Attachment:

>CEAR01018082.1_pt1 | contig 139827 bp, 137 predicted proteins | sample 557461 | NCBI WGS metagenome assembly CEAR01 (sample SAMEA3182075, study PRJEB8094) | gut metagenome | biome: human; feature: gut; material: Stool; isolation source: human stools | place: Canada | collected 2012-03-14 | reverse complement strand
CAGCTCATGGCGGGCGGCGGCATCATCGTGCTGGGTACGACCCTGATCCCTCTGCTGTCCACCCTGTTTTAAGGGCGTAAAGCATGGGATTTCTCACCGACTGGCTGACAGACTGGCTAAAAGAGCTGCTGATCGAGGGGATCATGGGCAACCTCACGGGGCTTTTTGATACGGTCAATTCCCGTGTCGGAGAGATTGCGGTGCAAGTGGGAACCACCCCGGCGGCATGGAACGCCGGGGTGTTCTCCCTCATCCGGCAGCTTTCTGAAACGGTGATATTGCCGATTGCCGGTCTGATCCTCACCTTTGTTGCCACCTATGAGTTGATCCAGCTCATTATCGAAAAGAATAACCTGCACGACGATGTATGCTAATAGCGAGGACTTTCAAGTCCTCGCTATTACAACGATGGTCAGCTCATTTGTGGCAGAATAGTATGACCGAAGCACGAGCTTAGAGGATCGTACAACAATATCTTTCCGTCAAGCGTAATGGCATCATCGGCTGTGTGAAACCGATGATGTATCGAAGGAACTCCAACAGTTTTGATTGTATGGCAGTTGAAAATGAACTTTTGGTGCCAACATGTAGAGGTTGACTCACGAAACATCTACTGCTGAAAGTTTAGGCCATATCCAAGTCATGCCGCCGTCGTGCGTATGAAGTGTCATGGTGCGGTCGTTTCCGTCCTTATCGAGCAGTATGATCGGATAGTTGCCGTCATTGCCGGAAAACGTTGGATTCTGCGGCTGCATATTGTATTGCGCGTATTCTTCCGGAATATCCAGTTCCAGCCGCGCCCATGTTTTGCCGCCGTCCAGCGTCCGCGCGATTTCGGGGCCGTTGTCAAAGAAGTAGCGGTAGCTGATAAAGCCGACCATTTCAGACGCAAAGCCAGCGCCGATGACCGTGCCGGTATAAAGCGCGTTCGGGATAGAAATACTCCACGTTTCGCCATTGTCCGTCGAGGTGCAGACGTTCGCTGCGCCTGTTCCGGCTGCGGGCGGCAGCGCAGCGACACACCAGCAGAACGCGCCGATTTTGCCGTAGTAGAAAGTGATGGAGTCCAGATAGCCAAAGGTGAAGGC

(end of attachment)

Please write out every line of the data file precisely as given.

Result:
>CEAR01018082.1_pt1 | contig 139827 bp, 137 predicted proteins | sample 557461 | NCBI WGS metagenome assembly CEAR01 (sample SAMEA3182075, study PRJEB8094) | gut metagenome | biome: human; feature: gut; material: Stool; isolation source: human stools | place: Canada | collected 2012-03-14 | reverse complement strand
CAGCTCATGGCGGGCGGCGGCATCATCGTGCTGGGTACGACCCTGATCCCTCTGCTGTCCACCCTGTTTTAAGGGCGTAAAGCATGGGATTTCTCACCGACTGGCTGACAGACTGGCTAAAAGAGCTGCTGATCGAGGGGATCATGGGCAACCTCACGGGGCTTTTTGATACGGTCAATTCCCGTGTCGGAGAGATTGCGGTGCAAGTGGGAACCACCCCGGCGGCATGGAACGCCGGGGTGTTCTCCCTCATCCGGCAGCTTTCTGAAACGGTGATATTGCCGATTGCCGGTCTGATCCTCACCTTTGTTGCCACCTATGAGTTGATCCAGCTCATTATCGAAAAGAATAACCTGCACGACGATGTATGCTAATAGCGAGGACTTTCAAGTCCTCGCTATTACAACGATGGTCAGCTCATTTGTGGCAGAATAGTATGACCGAAGCACGAGCTTAGAGGATCGTACAACAATATCTTTCCGTCAAGCGTAATGGCATCATCGGCTGTGTGAAACCGATGATGTATCGAAGGAACTCCAACAGTTTTGATTGTATGGCAGTTGAAAATGAACTTTTGGTGCCAACATGTAGAGGTTGACTCACGAAACATCTACTGCTGAAAGTTTAGGCCATATCCAAGTCATGCCGCCGTCGTGCGTATGAAGTGTCATGGTGCGGTCGTTTCCGTCCTTATCGAGCAGTATGATCGGATAGTTGCCGTCATTGCCGGAAAACGTTGGATTCTGCGGCTGCATATTGTATTGCGCGTATTCTTCCGGAATATCCAGTTCCAGCCGCGCCCATGTTTTGCCGCCGTCCAGCGTCCGCGCGATTTCGGGGCCGTTGTCAAAGAAGTAGCGGTAGCTGATAAAGCCGACCATTTCAGACGCAAAGCCAGCGCCGATGACCGTGCCGGTATAAAGCGCGTTCGGGATAGAAATACTCCACGTTTCGCCATTGTCCGTCGAGGTGCAGACGTTCGCTGCGCCTGTTCCGGCTGCGGGCGGCAGCGCAGCGACACACCAGCAGAACGCGCCGATTTTGCCGTAGTAGAAAGTGATGGAGTCCAGATAGCCAAAGGTGAAGGC